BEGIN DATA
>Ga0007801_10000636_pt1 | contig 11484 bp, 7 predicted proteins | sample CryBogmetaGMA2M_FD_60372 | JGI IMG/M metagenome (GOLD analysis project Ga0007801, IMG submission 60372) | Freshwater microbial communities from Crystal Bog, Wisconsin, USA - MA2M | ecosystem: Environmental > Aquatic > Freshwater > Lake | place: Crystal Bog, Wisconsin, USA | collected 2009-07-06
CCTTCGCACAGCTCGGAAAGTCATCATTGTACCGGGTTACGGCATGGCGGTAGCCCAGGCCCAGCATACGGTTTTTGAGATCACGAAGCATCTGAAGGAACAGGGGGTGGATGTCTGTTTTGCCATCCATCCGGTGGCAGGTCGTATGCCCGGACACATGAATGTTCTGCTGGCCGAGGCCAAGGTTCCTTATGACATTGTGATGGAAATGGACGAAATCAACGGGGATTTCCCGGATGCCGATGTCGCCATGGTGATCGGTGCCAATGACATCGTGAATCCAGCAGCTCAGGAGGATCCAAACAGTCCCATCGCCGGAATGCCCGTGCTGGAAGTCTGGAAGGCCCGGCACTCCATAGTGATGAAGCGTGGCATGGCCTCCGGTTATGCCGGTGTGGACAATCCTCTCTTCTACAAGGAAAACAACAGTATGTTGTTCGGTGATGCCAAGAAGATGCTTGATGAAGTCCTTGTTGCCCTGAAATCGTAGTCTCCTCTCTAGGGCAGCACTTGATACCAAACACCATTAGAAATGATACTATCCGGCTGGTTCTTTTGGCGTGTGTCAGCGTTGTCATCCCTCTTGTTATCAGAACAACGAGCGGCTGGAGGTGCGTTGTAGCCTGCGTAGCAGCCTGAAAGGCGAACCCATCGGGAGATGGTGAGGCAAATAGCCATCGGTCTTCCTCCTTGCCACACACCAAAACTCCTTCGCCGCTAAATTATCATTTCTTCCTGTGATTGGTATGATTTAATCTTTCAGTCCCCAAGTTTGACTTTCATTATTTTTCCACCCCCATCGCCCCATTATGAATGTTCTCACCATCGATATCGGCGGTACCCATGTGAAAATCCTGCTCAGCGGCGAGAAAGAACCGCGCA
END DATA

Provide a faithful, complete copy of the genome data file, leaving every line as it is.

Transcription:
>Ga0007801_10000636_pt1 | contig 11484 bp, 7 predicted proteins | sample CryBogmetaGMA2M_FD_60372 | JGI IMG/M metagenome (GOLD analysis project Ga0007801, IMG submission 60372) | Freshwater microbial communities from Crystal Bog, Wisconsin, USA - MA2M | ecosystem: Environmental > Aquatic > Freshwater > Lake | place: Crystal Bog, Wisconsin, USA | collected 2009-07-06
CCTTCGCACAGCTCGGAAAGTCATCATTGTACCGGGTTACGGCATGGCGGTAGCCCAGGCCCAGCATACGGTTTTTGAGATCACGAAGCATCTGAAGGAACAGGGGGTGGATGTCTGTTTTGCCATCCATCCGGTGGCAGGTCGTATGCCCGGACACATGAATGTTCTGCTGGCCGAGGCCAAGGTTCCTTATGACATTGTGATGGAAATGGACGAAATCAACGGGGATTTCCCGGATGCCGATGTCGCCATGGTGATCGGTGCCAATGACATCGTGAATCCAGCAGCTCAGGAGGATCCAAACAGTCCCATCGCCGGAATGCCCGTGCTGGAAGTCTGGAAGGCCCGGCACTCCATAGTGATGAAGCGTGGCATGGCCTCCGGTTATGCCGGTGTGGACAATCCTCTCTTCTACAAGGAAAACAACAGTATGTTGTTCGGTGATGCCAAGAAGATGCTTGATGAAGTCCTTGTTGCCCTGAAATCGTAGTCTCCTCTCTAGGGCAGCACTTGATACCAAACACCATTAGAAATGATACTATCCGGCTGGTTCTTTTGGCGTGTGTCAGCGTTGTCATCCCTCTTGTTATCAGAACAACGAGCGGCTGGAGGTGCGTTGTAGCCTGCGTAGCAGCCTGAAAGGCGAACCCATCGGGAGATGGTGAGGCAAATAGCCATCGGTCTTCCTCCTTGCCACACACCAAAACTCCTTCGCCGCTAAATTATCATTTCTTCCTGTGATTGGTATGATTTAATCTTTCAGTCCCCAAGTTTGACTTTCATTATTTTTCCACCCCCATCGCCCCATTATGAATGTTCTCACCATCGATATCGGCGGTACCCATGTGAAAATCCTGCTCAGCGGCGAGAAAGAACCGCGCA